A "violation" is defined to mean "a failure to comply with an administrative simplification provision." It is specifically noted that "this proposed definition would make no distinction between commissions and omissions" (p. 20229).

Each member of an affiliated covered entity bears joint and several liability if it is impossible to discover which covered entity was responsible. This is especially likely in the event of a failure to act, say to appoint a privacy officer.

The amount of penalties that can be imposed depends critically on definitions, such as "identical requirement" ($25,000 maximum for each), as there are overlapping and repeated requirements. Another upper limit is the ability of the entity to pay without going out of business.

The Secretary has the authority to seize accounts receivable or any future payments owing from federal health programs.

The covered entity bears the burden of proof with respect to affirmative defenses or challenges to the amount of a fine.

Until now, enforcement has been complaint-driven, but the Secretary has unlimited authority to investigate even in the absence of any complaints.

The agency exempts itself, by assertion, from all the laws and regulations that would require a detailed impact analysis, such as the Regulatory Flexibility Act.

AAPS comments are available at www.aapsonline.org.

Those who do not understand all the requirements might be best advised to remain noncovered, allowing HHS to focus its attention on the estimated 2.5 million covered entities under its statutory jurisdiction. Whether one can revert to a noncovered status is an unanswered question.


Correspondence

Opt Out Now. Although they may not have read the AAPS Medicare survey, last taken in 2003, I believe government bureaucrats probably did read the AMA survey of January 2005, which showed that 38% of physicians plan to decrease the number of new Medicare patients they accept. If reimbursements fall as they are scheduled to do so 25 to 30% cumulative cuts over the next 6 years physicians who want to stay financially viable will respond by reducing their Medicare load. The government will attempt to offset this normal market response by imposing more regulations making it difficult or impossible for physicians to dismiss any Medicare patients currently treated. As seniors begin to experience access problems and complain to their congressman, I envision "Continuity of Care" laws being proposed. Private insurers will follow the government's lead by placing "Continuity of Care" clauses in their contracts. Physicians will find it hard to argue against such a concept. A brilliant scheme worthy of social engineers intent on controlling others.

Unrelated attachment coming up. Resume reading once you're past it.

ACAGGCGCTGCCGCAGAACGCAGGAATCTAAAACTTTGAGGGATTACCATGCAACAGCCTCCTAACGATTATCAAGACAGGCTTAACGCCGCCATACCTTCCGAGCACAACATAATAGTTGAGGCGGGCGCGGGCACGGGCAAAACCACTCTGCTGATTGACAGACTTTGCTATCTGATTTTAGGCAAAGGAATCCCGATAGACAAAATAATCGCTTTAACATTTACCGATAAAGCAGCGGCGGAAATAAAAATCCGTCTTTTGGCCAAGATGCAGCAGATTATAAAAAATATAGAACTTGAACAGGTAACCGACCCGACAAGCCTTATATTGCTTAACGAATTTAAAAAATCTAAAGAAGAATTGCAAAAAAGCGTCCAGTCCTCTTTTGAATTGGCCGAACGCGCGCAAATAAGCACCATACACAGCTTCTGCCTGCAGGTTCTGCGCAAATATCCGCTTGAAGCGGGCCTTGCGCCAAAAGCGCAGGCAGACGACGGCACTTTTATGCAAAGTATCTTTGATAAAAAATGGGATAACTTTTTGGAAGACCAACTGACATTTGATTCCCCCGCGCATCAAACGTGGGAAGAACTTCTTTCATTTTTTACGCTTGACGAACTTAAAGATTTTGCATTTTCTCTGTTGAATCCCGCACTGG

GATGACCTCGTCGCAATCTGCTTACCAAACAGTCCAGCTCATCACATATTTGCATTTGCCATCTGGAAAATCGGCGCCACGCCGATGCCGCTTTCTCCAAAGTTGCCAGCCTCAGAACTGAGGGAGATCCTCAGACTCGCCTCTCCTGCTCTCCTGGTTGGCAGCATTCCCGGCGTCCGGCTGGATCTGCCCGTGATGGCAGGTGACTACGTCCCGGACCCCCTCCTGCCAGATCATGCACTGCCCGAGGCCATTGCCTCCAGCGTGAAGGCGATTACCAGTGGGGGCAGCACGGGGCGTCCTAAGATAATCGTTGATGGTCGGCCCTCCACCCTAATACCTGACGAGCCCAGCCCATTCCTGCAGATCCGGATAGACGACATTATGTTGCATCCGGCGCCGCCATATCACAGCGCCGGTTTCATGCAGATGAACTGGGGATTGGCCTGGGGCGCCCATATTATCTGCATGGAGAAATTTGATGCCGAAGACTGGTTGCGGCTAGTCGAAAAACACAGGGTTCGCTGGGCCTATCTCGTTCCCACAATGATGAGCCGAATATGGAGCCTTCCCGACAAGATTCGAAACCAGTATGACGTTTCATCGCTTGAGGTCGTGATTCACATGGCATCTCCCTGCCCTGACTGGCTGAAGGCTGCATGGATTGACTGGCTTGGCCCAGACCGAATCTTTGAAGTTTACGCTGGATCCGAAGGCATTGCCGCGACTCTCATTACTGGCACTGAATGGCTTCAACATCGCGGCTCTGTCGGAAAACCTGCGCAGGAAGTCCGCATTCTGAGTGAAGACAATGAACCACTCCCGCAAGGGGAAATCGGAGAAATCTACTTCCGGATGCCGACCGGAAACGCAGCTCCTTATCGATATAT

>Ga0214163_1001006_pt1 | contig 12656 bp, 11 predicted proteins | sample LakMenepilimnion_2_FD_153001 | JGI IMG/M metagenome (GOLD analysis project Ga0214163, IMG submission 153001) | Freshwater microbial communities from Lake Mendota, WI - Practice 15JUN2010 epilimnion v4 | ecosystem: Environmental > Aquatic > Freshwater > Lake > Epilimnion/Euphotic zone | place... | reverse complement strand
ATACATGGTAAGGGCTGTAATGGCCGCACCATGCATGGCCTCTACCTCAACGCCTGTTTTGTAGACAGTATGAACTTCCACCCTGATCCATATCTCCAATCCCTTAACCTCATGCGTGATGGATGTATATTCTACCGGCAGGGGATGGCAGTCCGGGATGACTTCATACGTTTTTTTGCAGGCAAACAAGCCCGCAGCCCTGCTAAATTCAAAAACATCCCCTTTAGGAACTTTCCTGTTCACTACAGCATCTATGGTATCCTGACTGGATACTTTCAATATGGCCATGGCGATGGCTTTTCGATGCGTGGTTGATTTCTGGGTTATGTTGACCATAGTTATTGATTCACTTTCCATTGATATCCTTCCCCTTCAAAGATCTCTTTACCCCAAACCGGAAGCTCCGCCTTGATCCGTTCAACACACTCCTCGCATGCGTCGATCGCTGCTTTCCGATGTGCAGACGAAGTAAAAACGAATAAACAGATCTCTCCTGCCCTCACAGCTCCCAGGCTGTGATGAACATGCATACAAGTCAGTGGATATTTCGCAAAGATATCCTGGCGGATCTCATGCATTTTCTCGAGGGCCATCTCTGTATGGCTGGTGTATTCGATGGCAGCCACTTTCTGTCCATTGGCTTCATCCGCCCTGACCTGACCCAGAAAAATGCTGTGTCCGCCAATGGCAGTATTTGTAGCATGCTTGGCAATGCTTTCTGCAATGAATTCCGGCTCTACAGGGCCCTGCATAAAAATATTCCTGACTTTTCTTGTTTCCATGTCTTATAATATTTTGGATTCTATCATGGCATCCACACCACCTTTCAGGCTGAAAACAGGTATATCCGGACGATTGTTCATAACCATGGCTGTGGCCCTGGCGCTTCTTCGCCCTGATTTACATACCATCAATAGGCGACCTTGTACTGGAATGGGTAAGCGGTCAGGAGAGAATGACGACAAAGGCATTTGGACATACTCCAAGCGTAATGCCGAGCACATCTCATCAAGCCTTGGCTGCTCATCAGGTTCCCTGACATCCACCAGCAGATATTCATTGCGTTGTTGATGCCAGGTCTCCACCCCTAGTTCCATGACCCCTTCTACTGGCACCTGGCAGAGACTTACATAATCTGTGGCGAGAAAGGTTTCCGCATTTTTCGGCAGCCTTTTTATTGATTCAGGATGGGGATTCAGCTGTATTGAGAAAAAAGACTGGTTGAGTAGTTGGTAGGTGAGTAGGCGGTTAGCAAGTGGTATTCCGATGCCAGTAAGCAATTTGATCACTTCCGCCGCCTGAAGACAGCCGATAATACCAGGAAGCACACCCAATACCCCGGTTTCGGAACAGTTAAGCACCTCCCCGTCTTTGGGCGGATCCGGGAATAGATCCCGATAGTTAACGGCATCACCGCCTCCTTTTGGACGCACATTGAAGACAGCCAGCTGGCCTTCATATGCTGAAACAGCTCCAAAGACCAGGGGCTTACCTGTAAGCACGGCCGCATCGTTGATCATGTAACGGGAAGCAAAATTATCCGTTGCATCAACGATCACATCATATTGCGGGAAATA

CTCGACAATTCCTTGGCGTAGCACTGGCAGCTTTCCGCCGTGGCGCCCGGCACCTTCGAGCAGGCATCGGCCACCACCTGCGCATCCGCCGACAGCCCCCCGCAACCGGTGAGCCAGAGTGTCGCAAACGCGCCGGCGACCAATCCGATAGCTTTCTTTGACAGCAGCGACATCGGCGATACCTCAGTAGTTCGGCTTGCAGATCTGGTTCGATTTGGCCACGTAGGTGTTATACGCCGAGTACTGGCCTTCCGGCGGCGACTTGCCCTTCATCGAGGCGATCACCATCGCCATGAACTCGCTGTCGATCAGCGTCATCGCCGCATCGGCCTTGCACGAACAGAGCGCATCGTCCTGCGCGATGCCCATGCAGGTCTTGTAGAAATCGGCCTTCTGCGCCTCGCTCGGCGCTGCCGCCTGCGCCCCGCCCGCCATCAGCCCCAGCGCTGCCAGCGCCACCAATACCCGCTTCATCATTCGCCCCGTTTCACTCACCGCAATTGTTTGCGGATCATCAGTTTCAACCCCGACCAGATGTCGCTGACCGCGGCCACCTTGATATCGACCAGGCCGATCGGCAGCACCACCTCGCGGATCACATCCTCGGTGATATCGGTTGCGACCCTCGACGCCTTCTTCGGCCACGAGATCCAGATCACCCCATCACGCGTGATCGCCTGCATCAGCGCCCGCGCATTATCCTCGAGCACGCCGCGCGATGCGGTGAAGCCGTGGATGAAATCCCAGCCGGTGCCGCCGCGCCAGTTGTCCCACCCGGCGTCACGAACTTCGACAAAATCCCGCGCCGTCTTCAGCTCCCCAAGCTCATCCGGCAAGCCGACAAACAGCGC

Lawrence R. Huntoon, M.D., Ph.D., Lake View, NY

 

No-Escape Rule Proposed. A rule that the Medicare bureaucracy attempted to force on physicians in the Northwest, and eventually the rest of the country, would have prohibited physicians from dismissing a Medicare patient from their practice for any reason, including violence against physicians and staff. Medicare was taking the position that the violent patient was a protected class, just like the hearing-impaired or limited-English-proficiency patient. Just as they were supposed to supply a signer or a translator, at their own expense, physicians were supposed to supply their own bodyguards. It was quite a struggle for medical societies to get Medicare to back down. Private insurers, who always follow Medicare's lead, were set to impose that rule even before Medicare did.
Russell W. Faria, D.O., Newport, OR

 

Standards. Good standards evolve after lots of people use them voluntarily. It takes years to codify the ASTM standards for materials, products, systems, and services. If a standard is good, private entities use it. Otherwise, they don't.